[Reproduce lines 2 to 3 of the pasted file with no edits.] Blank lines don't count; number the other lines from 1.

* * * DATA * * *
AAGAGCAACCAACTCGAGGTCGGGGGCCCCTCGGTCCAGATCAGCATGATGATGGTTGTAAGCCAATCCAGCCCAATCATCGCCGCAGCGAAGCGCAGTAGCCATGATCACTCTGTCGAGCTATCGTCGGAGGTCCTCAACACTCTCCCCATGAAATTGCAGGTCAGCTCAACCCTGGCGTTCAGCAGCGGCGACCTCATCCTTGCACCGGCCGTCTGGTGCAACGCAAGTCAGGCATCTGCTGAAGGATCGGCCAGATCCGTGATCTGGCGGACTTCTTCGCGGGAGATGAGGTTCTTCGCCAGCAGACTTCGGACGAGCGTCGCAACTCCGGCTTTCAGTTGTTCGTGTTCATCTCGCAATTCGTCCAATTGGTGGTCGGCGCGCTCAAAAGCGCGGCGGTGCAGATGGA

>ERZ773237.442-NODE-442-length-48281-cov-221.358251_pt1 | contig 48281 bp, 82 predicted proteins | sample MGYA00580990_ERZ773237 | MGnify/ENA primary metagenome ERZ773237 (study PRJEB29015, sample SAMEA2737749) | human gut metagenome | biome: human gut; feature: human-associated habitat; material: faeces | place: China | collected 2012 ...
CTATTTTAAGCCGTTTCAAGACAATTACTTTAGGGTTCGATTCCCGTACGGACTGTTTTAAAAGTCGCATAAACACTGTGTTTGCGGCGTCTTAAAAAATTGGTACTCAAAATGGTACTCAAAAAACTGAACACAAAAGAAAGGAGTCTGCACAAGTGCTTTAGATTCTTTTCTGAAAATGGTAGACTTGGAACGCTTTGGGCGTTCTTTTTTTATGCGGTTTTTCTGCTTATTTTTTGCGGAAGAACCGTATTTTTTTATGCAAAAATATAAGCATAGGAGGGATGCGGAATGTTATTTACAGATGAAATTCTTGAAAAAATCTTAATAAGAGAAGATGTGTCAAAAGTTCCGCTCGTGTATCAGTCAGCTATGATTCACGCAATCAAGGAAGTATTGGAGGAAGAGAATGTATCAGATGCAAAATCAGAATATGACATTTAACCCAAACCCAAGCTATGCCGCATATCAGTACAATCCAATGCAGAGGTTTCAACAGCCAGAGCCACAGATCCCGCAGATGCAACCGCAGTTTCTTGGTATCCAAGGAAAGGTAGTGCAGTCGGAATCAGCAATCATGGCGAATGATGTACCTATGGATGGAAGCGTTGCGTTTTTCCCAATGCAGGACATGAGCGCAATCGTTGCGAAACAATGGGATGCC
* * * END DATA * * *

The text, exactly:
>ERZ773237.442-NODE-442-length-48281-cov-221.358251_pt1 | contig 48281 bp, 82 predicted proteins | sample MGYA00580990_ERZ773237 | MGnify/ENA primary metagenome ERZ773237 (study PRJEB29015, sample SAMEA2737749) | human gut metagenome | biome: human gut; feature: human-associated habitat; material: faeces | place: China | collected 2012 ...
CTATTTTAAGCCGTTTCAAGACAATTACTTTAGGGTTCGATTCCCGTACGGACTGTTTTAAAAGTCGCATAAACACTGTGTTTGCGGCGTCTTAAAAAATTGGTACTCAAAATGGTACTCAAAAAACTGAACACAAAAGAAAGGAGTCTGCACAAGTGCTTTAGATTCTTTTCTGAAAATGGTAGACTTGGAACGCTTTGGGCGTTCTTTTTTTATGCGGTTTTTCTGCTTATTTTTTGCGGAAGAACCGTATTTTTTTATGCAAAAATATAAGCATAGGAGGGATGCGGAATGTTATTTACAGATGAAATTCTTGAAAAAATCTTAATAAGAGAAGATGTGTCAAAAGTTCCGCTCGTGTATCAGTCAGCTATGATTCACGCAATCAAGGAAGTATTGGAGGAAGAGAATGTATCAGATGCAAAATCAGAATATGACATTTAACCCAAACCCAAGCTATGCCGCATATCAGTACAATCCAATGCAGAGGTTTCAACAGCCAGAGCCACAGATCCCGCAGATGCAACCGCAGTTTCTTGGTATCCAAGGAAAGGTAGTGCAGTCGGAATCAGCAATCATGGCGAATGATGTACCTATGGATGGAAGCGTTGCGTTTTTCCCAATGCAGGACATGAGCGCAATCGTTGCGAAACAATGGGATGCC